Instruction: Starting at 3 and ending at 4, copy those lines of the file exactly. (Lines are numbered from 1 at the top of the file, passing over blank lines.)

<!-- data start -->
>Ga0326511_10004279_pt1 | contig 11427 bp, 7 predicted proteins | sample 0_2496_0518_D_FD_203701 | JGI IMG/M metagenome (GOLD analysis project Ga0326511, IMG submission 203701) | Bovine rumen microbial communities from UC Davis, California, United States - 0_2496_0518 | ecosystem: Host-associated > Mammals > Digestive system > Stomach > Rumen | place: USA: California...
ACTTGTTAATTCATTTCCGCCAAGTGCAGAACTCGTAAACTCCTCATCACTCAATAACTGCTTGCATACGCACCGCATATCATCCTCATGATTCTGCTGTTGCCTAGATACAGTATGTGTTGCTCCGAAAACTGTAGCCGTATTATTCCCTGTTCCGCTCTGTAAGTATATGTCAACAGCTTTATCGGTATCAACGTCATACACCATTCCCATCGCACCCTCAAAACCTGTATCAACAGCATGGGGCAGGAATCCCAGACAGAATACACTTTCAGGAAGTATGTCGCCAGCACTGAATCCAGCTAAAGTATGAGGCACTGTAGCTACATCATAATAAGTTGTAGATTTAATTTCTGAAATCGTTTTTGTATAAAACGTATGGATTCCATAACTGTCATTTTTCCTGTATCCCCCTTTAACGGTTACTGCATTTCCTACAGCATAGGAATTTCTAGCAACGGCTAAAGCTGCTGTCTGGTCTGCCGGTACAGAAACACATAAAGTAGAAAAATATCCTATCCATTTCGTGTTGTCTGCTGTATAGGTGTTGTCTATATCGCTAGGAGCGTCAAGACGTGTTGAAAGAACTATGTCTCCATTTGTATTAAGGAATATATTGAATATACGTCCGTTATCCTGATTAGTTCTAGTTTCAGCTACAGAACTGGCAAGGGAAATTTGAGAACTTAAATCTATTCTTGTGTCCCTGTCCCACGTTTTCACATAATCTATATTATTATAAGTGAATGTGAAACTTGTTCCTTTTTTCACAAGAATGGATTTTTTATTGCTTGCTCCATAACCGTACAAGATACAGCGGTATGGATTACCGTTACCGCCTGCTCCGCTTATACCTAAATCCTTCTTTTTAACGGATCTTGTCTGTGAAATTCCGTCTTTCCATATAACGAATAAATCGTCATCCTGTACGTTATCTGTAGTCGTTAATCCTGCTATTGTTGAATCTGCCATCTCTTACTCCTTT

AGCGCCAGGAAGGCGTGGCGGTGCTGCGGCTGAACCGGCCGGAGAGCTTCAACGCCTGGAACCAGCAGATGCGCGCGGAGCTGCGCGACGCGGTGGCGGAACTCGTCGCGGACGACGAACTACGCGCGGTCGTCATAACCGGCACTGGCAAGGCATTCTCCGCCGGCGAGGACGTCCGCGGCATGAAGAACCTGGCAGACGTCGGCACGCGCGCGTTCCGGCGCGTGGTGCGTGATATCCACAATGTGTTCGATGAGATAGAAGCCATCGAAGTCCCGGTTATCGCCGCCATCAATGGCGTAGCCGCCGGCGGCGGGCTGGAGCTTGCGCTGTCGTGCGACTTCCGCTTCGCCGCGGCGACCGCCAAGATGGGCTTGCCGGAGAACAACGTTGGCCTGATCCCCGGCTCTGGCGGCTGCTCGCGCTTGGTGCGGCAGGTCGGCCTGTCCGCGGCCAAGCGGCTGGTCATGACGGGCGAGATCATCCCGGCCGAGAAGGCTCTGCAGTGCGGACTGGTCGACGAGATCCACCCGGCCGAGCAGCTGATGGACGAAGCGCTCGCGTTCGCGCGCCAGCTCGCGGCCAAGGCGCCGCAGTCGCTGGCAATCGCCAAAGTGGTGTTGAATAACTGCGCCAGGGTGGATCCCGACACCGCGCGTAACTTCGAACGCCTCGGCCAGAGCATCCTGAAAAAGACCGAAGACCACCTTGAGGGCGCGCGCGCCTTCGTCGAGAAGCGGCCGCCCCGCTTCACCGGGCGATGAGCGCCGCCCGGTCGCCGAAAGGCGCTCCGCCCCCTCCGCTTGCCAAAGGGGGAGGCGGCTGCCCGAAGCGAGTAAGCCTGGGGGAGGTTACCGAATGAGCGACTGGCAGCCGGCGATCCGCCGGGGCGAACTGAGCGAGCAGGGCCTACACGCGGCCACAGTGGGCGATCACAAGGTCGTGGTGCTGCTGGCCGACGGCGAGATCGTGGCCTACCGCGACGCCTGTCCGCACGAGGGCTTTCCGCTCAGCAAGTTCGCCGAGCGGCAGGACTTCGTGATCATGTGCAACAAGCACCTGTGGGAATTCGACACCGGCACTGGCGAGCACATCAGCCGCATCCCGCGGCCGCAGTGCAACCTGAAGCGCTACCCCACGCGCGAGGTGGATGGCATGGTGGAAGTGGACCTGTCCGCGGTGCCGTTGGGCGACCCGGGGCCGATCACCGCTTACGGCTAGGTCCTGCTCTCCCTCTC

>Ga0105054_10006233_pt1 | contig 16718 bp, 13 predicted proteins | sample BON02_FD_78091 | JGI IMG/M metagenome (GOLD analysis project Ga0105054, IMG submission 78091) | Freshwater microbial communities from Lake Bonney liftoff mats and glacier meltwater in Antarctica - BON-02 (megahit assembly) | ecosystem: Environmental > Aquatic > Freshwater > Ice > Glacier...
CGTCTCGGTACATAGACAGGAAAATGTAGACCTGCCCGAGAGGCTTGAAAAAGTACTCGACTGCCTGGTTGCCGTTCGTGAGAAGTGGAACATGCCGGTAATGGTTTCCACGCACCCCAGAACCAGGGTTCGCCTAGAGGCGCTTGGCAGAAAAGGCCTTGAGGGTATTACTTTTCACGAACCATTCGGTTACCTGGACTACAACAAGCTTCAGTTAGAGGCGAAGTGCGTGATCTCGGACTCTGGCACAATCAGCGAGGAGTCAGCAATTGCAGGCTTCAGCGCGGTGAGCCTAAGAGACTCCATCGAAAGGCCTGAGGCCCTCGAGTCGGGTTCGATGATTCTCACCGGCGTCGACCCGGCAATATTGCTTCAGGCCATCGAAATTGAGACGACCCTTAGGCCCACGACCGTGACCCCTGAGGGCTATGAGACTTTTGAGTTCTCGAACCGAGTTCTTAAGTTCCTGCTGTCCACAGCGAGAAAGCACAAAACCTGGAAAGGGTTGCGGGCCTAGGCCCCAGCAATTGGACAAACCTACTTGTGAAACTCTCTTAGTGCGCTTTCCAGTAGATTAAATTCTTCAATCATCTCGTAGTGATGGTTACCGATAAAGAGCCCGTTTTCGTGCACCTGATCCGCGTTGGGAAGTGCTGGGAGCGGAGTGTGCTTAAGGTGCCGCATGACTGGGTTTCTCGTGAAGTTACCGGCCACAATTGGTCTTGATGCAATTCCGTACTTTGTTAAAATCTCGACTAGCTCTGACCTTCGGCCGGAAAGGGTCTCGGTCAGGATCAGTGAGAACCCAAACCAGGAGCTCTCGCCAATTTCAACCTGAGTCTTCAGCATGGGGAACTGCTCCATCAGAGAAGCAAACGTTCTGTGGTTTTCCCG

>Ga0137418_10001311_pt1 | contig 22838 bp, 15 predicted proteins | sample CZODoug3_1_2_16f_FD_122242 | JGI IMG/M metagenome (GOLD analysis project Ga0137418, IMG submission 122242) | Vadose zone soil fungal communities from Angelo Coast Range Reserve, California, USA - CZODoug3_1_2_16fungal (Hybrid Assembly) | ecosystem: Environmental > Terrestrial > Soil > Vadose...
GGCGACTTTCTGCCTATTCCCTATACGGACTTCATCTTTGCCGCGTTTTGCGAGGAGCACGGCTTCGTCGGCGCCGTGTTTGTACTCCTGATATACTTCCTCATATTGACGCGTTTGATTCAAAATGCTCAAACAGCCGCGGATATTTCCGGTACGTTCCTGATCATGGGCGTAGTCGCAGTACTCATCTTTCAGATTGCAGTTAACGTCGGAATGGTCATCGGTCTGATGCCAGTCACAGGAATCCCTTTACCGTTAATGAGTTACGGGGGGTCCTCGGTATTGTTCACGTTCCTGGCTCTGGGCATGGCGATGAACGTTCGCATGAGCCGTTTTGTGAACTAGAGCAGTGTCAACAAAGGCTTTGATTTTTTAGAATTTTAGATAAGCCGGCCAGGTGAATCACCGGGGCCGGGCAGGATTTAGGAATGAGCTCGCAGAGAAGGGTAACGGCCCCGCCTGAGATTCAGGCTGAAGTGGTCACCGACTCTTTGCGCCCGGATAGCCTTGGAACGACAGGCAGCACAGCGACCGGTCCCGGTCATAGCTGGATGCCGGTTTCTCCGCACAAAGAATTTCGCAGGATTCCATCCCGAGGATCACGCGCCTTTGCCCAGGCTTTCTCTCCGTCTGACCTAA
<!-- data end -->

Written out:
AGCGCCAGGAAGGCGTGGCGGTGCTGCGGCTGAACCGGCCGGAGAGCTTCAACGCCTGGAACCAGCAGATGCGCGCGGAGCTGCGCGACGCGGTGGCGGAACTCGTCGCGGACGACGAACTACGCGCGGTCGTCATAACCGGCACTGGCAAGGCATTCTCCGCCGGCGAGGACGTCCGCGGCATGAAGAACCTGGCAGACGTCGGCACGCGCGCGTTCCGGCGCGTGGTGCGTGATATCCACAATGTGTTCGATGAGATAGAAGCCATCGAAGTCCCGGTTATCGCCGCCATCAATGGCGTAGCCGCCGGCGGCGGGCTGGAGCTTGCGCTGTCGTGCGACTTCCGCTTCGCCGCGGCGACCGCCAAGATGGGCTTGCCGGAGAACAACGTTGGCCTGATCCCCGGCTCTGGCGGCTGCTCGCGCTTGGTGCGGCAGGTCGGCCTGTCCGCGGCCAAGCGGCTGGTCATGACGGGCGAGATCATCCCGGCCGAGAAGGCTCTGCAGTGCGGACTGGTCGACGAGATCCACCCGGCCGAGCAGCTGATGGACGAAGCGCTCGCGTTCGCGCGCCAGCTCGCGGCCAAGGCGCCGCAGTCGCTGGCAATCGCCAAAGTGGTGTTGAATAACTGCGCCAGGGTGGATCCCGACACCGCGCGTAACTTCGAACGCCTCGGCCAGAGCATCCTGAAAAAGACCGAAGACCACCTTGAGGGCGCGCGCGCCTTCGTCGAGAAGCGGCCGCCCCGCTTCACCGGGCGATGAGCGCCGCCCGGTCGCCGAAAGGCGCTCCGCCCCCTCCGCTTGCCAAAGGGGGAGGCGGCTGCCCGAAGCGAGTAAGCCTGGGGGAGGTTACCGAATGAGCGACTGGCAGCCGGCGATCCGCCGGGGCGAACTGAGCGAGCAGGGCCTACACGCGGCCACAGTGGGCGATCACAAGGTCGTGGTGCTGCTGGCCGACGGCGAGATCGTGGCCTACCGCGACGCCTGTCCGCACGAGGGCTTTCCGCTCAGCAAGTTCGCCGAGCGGCAGGACTTCGTGATCATGTGCAACAAGCACCTGTGGGAATTCGACACCGGCACTGGCGAGCACATCAGCCGCATCCCGCGGCCGCAGTGCAACCTGAAGCGCTACCCCACGCGCGAGGTGGATGGCATGGTGGAAGTGGACCTGTCCGCGGTGCCGTTGGGCGACCCGGGGCCGATCACCGCTTACGGCTAGGTCCTGCTCTCCCTCTC

>Ga0105054_10006233_pt1 | contig 16718 bp, 13 predicted proteins | sample BON02_FD_78091 | JGI IMG/M metagenome (GOLD analysis project Ga0105054, IMG submission 78091) | Freshwater microbial communities from Lake Bonney liftoff mats and glacier meltwater in Antarctica - BON-02 (megahit assembly) | ecosystem: Environmental > Aquatic > Freshwater > Ice > Glacier...